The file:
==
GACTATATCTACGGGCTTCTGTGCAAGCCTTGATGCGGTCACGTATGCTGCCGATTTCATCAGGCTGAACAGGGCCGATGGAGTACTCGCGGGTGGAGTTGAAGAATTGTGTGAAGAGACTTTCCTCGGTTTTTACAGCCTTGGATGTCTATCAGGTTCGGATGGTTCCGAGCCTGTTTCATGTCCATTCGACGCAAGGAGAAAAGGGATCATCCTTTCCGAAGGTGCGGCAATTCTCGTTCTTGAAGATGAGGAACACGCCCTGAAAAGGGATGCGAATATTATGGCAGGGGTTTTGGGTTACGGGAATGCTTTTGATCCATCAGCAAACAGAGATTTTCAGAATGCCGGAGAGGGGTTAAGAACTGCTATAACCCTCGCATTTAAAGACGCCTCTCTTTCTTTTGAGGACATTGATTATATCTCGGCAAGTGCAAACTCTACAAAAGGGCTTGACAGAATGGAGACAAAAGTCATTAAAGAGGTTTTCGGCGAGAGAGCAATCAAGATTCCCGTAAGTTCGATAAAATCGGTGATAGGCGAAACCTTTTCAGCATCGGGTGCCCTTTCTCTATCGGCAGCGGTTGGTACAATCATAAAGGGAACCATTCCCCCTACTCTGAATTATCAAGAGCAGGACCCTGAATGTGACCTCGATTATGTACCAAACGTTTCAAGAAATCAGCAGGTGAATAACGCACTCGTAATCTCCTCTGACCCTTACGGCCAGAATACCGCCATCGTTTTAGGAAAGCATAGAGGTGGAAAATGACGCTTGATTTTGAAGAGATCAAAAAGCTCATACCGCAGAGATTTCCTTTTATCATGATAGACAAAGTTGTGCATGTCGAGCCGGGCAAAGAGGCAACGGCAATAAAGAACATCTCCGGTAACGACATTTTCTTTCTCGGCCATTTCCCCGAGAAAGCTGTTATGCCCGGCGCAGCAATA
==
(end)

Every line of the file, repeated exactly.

GACTATATCTACGGGCTTCTGTGCAAGCCTTGATGCGGTCACGTATGCTGCCGATTTCATCAGGCTGAACAGGGCCGATGGAGTACTCGCGGGTGGAGTTGAAGAATTGTGTGAAGAGACTTTCCTCGGTTTTTACAGCCTTGGATGTCTATCAGGTTCGGATGGTTCCGAGCCTGTTTCATGTCCATTCGACGCAAGGAGAAAAGGGATCATCCTTTCCGAAGGTGCGGCAATTCTCGTTCTTGAAGATGAGGAACACGCCCTGAAAAGGGATGCGAATATTATGGCAGGGGTTTTGGGTTACGGGAATGCTTTTGATCCATCAGCAAACAGAGATTTTCAGAATGCCGGAGAGGGGTTAAGAACTGCTATAACCCTCGCATTTAAAGACGCCTCTCTTTCTTTTGAGGACATTGATTATATCTCGGCAAGTGCAAACTCTACAAAAGGGCTTGACAGAATGGAGACAAAAGTCATTAAAGAGGTTTTCGGCGAGAGAGCAATCAAGATTCCCGTAAGTTCGATAAAATCGGTGATAGGCGAAACCTTTTCAGCATCGGGTGCCCTTTCTCTATCGGCAGCGGTTGGTACAATCATAAAGGGAACCATTCCCCCTACTCTGAATTATCAAGAGCAGGACCCTGAATGTGACCTCGATTATGTACCAAACGTTTCAAGAAATCAGCAGGTGAATAACGCACTCGTAATCTCCTCTGACCCTTACGGCCAGAATACCGCCATCGTTTTAGGAAAGCATAGAGGTGGAAAATGACGCTTGATTTTGAAGAGATCAAAAAGCTCATACCGCAGAGATTTCCTTTTATCATGATAGACAAAGTTGTGCATGTCGAGCCGGGCAAAGAGGCAACGGCAATAAAGAACATCTCCGGTAACGACATTTTCTTTCTCGGCCATTTCCCCGAGAAAGCTGTTATGCCCGGCGCAGCAATA